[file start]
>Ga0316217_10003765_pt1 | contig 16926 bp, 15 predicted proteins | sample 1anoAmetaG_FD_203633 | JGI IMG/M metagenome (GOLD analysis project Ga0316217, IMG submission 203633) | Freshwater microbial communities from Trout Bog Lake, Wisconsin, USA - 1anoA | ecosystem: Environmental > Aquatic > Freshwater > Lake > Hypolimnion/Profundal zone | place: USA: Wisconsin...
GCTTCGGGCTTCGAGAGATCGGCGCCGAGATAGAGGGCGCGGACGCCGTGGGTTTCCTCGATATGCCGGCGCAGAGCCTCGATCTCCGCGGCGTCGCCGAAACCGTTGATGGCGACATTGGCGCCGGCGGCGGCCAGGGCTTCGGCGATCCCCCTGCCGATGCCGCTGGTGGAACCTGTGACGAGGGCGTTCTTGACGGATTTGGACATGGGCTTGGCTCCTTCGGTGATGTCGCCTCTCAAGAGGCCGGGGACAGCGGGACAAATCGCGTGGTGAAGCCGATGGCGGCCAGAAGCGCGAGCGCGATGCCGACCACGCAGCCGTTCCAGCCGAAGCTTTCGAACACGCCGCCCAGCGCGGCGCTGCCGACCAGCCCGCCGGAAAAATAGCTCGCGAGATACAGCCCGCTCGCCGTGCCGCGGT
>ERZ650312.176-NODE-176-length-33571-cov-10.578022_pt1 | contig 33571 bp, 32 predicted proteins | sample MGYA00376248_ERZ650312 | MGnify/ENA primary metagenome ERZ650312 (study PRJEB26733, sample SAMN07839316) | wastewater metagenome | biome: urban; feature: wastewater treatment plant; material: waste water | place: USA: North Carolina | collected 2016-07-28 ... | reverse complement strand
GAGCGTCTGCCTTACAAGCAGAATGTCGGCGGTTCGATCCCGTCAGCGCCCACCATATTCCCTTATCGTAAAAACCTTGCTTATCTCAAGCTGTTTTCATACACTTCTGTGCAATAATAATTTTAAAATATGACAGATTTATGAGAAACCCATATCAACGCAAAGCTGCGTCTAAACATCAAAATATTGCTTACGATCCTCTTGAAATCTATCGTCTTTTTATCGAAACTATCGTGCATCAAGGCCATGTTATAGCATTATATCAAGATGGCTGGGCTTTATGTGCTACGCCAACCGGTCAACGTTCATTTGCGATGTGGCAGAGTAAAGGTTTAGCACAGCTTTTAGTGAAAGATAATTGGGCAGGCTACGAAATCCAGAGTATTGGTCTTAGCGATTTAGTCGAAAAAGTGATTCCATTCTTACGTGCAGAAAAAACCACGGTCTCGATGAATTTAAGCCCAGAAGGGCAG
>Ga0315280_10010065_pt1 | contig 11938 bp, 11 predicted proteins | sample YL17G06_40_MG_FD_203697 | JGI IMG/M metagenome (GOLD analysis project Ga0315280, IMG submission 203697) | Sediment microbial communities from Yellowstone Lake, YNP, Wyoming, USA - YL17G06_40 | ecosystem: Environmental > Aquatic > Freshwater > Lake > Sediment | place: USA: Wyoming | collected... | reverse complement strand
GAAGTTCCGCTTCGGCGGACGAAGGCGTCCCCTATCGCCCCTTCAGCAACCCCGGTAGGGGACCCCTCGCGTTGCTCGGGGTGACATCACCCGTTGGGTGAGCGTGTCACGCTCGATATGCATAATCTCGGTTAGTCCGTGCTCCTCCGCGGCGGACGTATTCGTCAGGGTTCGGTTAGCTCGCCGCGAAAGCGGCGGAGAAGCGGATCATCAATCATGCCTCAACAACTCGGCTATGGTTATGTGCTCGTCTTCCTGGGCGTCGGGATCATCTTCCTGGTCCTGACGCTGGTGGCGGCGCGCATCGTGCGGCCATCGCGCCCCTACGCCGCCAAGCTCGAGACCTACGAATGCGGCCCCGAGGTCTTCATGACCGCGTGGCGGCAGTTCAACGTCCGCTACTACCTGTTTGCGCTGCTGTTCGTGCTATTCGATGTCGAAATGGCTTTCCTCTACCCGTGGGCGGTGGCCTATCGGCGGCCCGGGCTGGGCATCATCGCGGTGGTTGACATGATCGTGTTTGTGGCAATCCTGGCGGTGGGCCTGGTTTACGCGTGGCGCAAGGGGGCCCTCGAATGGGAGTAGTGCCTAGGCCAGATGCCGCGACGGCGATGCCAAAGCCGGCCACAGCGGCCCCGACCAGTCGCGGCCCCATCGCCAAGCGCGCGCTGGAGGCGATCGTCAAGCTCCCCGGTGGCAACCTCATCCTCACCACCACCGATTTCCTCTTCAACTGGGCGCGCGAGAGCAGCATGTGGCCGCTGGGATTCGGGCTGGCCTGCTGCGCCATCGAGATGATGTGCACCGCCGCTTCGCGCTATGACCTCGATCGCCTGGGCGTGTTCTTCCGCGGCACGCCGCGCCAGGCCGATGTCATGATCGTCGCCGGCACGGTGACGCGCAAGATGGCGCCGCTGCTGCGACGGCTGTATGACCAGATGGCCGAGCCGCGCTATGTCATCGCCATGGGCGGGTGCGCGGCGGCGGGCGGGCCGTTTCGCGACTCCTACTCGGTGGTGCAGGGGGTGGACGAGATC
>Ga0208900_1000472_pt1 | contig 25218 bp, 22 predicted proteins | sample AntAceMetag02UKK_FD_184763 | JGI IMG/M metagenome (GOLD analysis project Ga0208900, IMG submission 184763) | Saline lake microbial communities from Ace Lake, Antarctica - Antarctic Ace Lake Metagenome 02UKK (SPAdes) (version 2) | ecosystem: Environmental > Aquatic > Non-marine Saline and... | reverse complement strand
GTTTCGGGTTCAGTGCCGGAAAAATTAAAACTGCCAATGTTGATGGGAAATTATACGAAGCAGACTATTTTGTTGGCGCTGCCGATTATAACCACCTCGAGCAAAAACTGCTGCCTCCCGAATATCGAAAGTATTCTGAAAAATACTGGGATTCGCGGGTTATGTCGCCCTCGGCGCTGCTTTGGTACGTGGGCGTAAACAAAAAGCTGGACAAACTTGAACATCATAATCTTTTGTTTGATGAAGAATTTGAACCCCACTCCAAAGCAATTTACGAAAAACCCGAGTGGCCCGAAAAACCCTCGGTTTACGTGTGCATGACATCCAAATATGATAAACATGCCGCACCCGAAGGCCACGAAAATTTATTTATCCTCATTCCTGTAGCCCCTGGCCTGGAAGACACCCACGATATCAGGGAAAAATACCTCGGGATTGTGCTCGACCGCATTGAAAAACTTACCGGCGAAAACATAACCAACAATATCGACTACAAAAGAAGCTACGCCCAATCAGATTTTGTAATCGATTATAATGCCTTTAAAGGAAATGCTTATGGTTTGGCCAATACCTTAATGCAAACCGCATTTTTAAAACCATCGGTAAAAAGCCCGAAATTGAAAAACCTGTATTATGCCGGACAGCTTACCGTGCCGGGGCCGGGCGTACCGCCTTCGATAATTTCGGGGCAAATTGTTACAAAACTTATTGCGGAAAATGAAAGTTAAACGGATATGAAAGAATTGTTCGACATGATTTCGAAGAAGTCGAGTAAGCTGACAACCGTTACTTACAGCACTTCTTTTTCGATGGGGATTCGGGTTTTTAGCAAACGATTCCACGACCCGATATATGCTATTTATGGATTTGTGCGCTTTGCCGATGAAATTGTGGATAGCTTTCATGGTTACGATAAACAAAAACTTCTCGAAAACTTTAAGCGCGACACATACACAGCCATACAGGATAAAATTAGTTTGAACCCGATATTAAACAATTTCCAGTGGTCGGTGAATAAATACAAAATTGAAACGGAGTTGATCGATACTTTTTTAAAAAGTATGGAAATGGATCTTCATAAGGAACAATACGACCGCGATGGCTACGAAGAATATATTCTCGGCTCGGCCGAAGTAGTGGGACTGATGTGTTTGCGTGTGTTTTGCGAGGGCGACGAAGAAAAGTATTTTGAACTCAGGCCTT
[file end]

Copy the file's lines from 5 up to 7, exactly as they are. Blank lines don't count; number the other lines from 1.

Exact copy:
>Ga0315280_10010065_pt1 | contig 11938 bp, 11 predicted proteins | sample YL17G06_40_MG_FD_203697 | JGI IMG/M metagenome (GOLD analysis project Ga0315280, IMG submission 203697) | Sediment microbial communities from Yellowstone Lake, YNP, Wyoming, USA - YL17G06_40 | ecosystem: Environmental > Aquatic > Freshwater > Lake > Sediment | place: USA: Wyoming | collected... | reverse complement strand
GAAGTTCCGCTTCGGCGGACGAAGGCGTCCCCTATCGCCCCTTCAGCAACCCCGGTAGGGGACCCCTCGCGTTGCTCGGGGTGACATCACCCGTTGGGTGAGCGTGTCACGCTCGATATGCATAATCTCGGTTAGTCCGTGCTCCTCCGCGGCGGACGTATTCGTCAGGGTTCGGTTAGCTCGCCGCGAAAGCGGCGGAGAAGCGGATCATCAATCATGCCTCAACAACTCGGCTATGGTTATGTGCTCGTCTTCCTGGGCGTCGGGATCATCTTCCTGGTCCTGACGCTGGTGGCGGCGCGCATCGTGCGGCCATCGCGCCCCTACGCCGCCAAGCTCGAGACCTACGAATGCGGCCCCGAGGTCTTCATGACCGCGTGGCGGCAGTTCAACGTCCGCTACTACCTGTTTGCGCTGCTGTTCGTGCTATTCGATGTCGAAATGGCTTTCCTCTACCCGTGGGCGGTGGCCTATCGGCGGCCCGGGCTGGGCATCATCGCGGTGGTTGACATGATCGTGTTTGTGGCAATCCTGGCGGTGGGCCTGGTTTACGCGTGGCGCAAGGGGGCCCTCGAATGGGAGTAGTGCCTAGGCCAGATGCCGCGACGGCGATGCCAAAGCCGGCCACAGCGGCCCCGACCAGTCGCGGCCCCATCGCCAAGCGCGCGCTGGAGGCGATCGTCAAGCTCCCCGGTGGCAACCTCATCCTCACCACCACCGATTTCCTCTTCAACTGGGCGCGCGAGAGCAGCATGTGGCCGCTGGGATTCGGGCTGGCCTGCTGCGCCATCGAGATGATGTGCACCGCCGCTTCGCGCTATGACCTCGATCGCCTGGGCGTGTTCTTCCGCGGCACGCCGCGCCAGGCCGATGTCATGATCGTCGCCGGCACGGTGACGCGCAAGATGGCGCCGCTGCTGCGACGGCTGTATGACCAGATGGCCGAGCCGCGCTATGTCATCGCCATGGGCGGGTGCGCGGCGGCGGGCGGGCCGTTTCGCGACTCCTACTCGGTGGTGCAGGGGGTGGACGAGATC
>Ga0208900_1000472_pt1 | contig 25218 bp, 22 predicted proteins | sample AntAceMetag02UKK_FD_184763 | JGI IMG/M metagenome (GOLD analysis project Ga0208900, IMG submission 184763) | Saline lake microbial communities from Ace Lake, Antarctica - Antarctic Ace Lake Metagenome 02UKK (SPAdes) (version 2) | ecosystem: Environmental > Aquatic > Non-marine Saline and... | reverse complement strand